Home Affairs report reveals deeper problems with Australia's encryption laws

The first seven months of Australia's controversial encryption laws didn't see an explosion of decryptions. Worry instead about the cops bypassing judges to get their interception warrants approved.
Written by Stilgherrian , Contributor

Australian law enforcement agencies used their controversial new powers under the Telecommunications and Other Legislation Amendment (Assistance and Access) Act 2018 just seven times in seven months, and all were voluntary Technical Assistance Requests (TARs).

That's five times by the Australian Federal Police (AFP) and twice by the NSW Police from the time the laws came into effect in early December 2018 through to the end of June 2019. No other cops chose to play.

After all, cops hate paperwork. If direct observation and interviews don't produce enough evidence for a prosecution, then stored telco metadata might. That's an internal request, and it might well deliver enough to seal the deal.

During a murder investigation, several hundred people's metadata might be pulled depending on the case. The vast majority of those people would then immediately be eliminated from the inquiry.

Far fewer individuals actually move to the stage of having their communications intercepted. That requires reasonable suspicion for a warrant to be issued. And for only some of those intercepted communications would the cops need external assistance to access the contents.

That's not a lot, especially when you set it against the 3,561 interception warrants issued over the full year, the 1,252 stored communications warrants, or the 295,691 authorisations for access to retained telecommunications data, or "metadata".

So all this boils down to is seven TARs being used across six cybercrime offences, two so-called "organised offences", five telecommunications offences, one theft, one homicide, and one illicit drug offence. That seems reasonable to me.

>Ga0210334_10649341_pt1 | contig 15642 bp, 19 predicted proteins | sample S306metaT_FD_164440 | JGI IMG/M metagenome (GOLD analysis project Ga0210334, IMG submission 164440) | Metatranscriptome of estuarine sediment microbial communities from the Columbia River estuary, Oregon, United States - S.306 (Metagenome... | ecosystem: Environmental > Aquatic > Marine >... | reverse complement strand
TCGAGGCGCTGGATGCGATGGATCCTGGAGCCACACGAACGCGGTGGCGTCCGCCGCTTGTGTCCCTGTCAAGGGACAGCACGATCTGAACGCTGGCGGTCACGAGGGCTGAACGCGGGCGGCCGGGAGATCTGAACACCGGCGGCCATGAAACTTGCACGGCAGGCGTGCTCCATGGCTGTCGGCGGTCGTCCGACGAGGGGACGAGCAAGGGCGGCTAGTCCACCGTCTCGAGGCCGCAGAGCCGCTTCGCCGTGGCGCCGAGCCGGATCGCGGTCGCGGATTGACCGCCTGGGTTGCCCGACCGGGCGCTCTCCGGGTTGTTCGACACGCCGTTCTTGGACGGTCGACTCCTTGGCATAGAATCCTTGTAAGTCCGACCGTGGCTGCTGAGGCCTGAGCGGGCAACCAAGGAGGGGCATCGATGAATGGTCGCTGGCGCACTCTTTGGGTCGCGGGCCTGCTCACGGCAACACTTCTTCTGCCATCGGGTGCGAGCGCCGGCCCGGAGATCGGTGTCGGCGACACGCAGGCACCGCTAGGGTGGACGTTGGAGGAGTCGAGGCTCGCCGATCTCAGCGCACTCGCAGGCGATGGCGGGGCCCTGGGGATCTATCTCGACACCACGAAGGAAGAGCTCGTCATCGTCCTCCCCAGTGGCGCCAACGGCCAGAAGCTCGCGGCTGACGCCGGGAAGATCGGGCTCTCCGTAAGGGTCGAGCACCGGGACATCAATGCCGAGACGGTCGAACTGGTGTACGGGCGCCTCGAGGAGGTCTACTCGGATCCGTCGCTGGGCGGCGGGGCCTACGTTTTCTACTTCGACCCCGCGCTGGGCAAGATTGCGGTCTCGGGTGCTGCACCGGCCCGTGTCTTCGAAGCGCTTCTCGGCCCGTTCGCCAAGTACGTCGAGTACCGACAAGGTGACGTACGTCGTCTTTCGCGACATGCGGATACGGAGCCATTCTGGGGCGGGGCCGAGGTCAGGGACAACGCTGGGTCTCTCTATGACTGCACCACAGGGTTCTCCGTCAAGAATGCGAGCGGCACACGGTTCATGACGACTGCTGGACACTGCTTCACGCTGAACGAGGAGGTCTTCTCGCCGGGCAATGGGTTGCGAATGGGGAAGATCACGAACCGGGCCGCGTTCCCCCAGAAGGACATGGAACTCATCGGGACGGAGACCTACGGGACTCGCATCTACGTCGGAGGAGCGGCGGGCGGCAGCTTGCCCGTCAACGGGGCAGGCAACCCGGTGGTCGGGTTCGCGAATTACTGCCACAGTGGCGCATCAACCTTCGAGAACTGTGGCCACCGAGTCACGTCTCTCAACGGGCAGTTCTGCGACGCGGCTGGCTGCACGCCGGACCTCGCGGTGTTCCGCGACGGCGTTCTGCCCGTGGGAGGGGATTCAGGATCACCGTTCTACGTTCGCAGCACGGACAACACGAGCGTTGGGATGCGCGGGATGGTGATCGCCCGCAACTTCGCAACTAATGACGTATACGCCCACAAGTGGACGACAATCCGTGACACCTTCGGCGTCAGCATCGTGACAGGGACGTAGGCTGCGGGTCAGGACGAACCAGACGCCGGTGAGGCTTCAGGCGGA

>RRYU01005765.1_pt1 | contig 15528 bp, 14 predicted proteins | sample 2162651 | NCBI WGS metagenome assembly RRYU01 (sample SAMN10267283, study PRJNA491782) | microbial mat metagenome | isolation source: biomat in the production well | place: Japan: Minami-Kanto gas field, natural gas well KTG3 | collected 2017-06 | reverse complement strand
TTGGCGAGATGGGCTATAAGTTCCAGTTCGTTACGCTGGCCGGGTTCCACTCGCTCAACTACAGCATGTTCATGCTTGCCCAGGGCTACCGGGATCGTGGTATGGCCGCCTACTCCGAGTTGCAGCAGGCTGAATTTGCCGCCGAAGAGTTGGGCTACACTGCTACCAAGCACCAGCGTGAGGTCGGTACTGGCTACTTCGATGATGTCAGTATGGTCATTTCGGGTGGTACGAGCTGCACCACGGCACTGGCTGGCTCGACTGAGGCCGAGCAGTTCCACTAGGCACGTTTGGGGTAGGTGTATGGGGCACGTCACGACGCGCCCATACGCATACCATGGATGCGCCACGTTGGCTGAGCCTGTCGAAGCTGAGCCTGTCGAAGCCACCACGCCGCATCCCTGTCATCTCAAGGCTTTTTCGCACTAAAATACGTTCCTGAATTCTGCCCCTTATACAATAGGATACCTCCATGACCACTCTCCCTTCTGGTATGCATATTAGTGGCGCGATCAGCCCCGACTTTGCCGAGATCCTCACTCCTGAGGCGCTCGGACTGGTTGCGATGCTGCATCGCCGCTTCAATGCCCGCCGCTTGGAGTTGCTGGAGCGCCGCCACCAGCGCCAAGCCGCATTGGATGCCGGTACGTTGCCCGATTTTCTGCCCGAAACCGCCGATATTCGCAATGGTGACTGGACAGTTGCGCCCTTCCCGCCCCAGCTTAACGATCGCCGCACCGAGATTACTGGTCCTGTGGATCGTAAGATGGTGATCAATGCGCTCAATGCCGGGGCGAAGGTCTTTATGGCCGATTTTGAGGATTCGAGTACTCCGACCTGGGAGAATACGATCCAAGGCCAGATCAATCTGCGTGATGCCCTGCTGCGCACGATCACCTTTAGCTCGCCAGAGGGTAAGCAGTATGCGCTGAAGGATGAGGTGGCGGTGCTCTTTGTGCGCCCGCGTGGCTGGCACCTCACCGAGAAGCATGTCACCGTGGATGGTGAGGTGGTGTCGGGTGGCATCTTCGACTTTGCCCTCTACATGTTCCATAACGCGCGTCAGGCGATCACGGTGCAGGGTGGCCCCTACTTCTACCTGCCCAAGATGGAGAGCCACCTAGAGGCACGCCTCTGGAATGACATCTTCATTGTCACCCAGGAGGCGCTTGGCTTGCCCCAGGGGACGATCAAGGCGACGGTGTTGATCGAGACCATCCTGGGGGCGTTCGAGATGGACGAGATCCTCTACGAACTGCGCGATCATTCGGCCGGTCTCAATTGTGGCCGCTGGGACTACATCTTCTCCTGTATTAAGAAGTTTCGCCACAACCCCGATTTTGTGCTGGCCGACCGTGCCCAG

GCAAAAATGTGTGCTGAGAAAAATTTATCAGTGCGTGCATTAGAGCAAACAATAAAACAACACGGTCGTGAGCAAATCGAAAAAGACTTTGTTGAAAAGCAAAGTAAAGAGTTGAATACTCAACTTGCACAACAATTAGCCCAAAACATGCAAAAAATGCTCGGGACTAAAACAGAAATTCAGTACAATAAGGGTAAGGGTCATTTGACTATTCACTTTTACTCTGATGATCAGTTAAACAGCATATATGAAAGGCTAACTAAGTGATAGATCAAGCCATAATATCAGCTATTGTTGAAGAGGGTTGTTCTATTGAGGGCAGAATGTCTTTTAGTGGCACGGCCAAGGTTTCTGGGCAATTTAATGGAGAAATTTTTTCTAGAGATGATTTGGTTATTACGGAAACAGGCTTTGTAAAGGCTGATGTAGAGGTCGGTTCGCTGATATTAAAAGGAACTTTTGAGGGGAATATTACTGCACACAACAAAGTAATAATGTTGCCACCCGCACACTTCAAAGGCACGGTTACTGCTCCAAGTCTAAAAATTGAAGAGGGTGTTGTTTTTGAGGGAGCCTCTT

While we don't know how many times the spooks used the encryption laws, then again, we never do. Based on the law enforcement figures then, your writer has trouble seeing these first few TARs as being the main problem.    

That's not to say there aren't still problems with the encryption laws however, as ZDNet has continued to report.

The definitions are unclear, and although Labor hopes to fix that that in the next session of Parliament, there are further significant concerns.

And there's still confusion over whether employees can be dragooned in secret to assist.

But far more worrying, I think, is the number of telecommunications interception warrants that are approved not by judges, but by members of the Administrative Appeals Tribunal (AAT).

As The Saturday Paper reported a year ago, more than three-quarters of the 3,524 interception warrants obtained in 2017-2018 were authorised by AAT members, not by judges.

In recent years, AAT members have increasingly been political appointees. Some of them have no legal qualifications.

"The Saturday Paper asked various agencies why they chose the AAT over other authorities. Some suggested the skew towards the AAT simply reflected the availability of the various authorities to hear warrant applications, with some AAT members more accessible at short notice than a judge," they wrote.

"What is not clear is whether AAT members are also considered more likely to readily approve the applications than judges."

It's no different this year.

The AFP obtained 557 interception warrants through AAT members, compared with 77 through the various species of Federal Court judges.

NSW Police obtained 1,512 interception warrants through AAT members, compared with 101 through Federal Circuit Court Judges. That's 94% of them.

Across all law enforcement agencies, 76% of the interception warrants were obtained through AAT members.


Issuing authorities for telecommunications interception warrants 2018-2019.

Chart: Department of Home Affairs. Highlighting: Stilgherrian

In addition to TARS, the Assistance and Act also creates Technical Assistance Notices (TANs) and Technical Capability Notices (TCNs), which are compulsory notices to compel communications providers to use or create a new interception capability, respectively.

A TCN can only be issued by the Attorney-General with the approval of the Minister for Communications, but the Act has been widely criticised for allowing agencies themselves to issue a TAR or TAN.

A TAR or TAN only requires underlying telecommunications interception warrants for the communications in question.

And what these figures show is that the process will more than likely lead to communications being accessed without any independent advanced scrutiny by someone who's actually trained in the law or experienced in jurisprudence.

Is that good enough? I think not.

With only the cops and spooks, government ministers, and political appointees in the loop, well, history shows us how quickly that can turn into something quite oppressive.

The Assistance and Access Act will, however, continue to be scrutinised by two inquiries this year.

The Independent National Security Legislation Monitor (INSLM) is due to report by June 30. That analysis will feed into the ongoing review by the Parliamentary Joint Committee on Intelligence and Security (PJCIS), which is due to report by September 30.

The PJCIS is also due to report somewhat sooner, on the effectiveness of the mandatory telecommunications data retention regime, by April 30.

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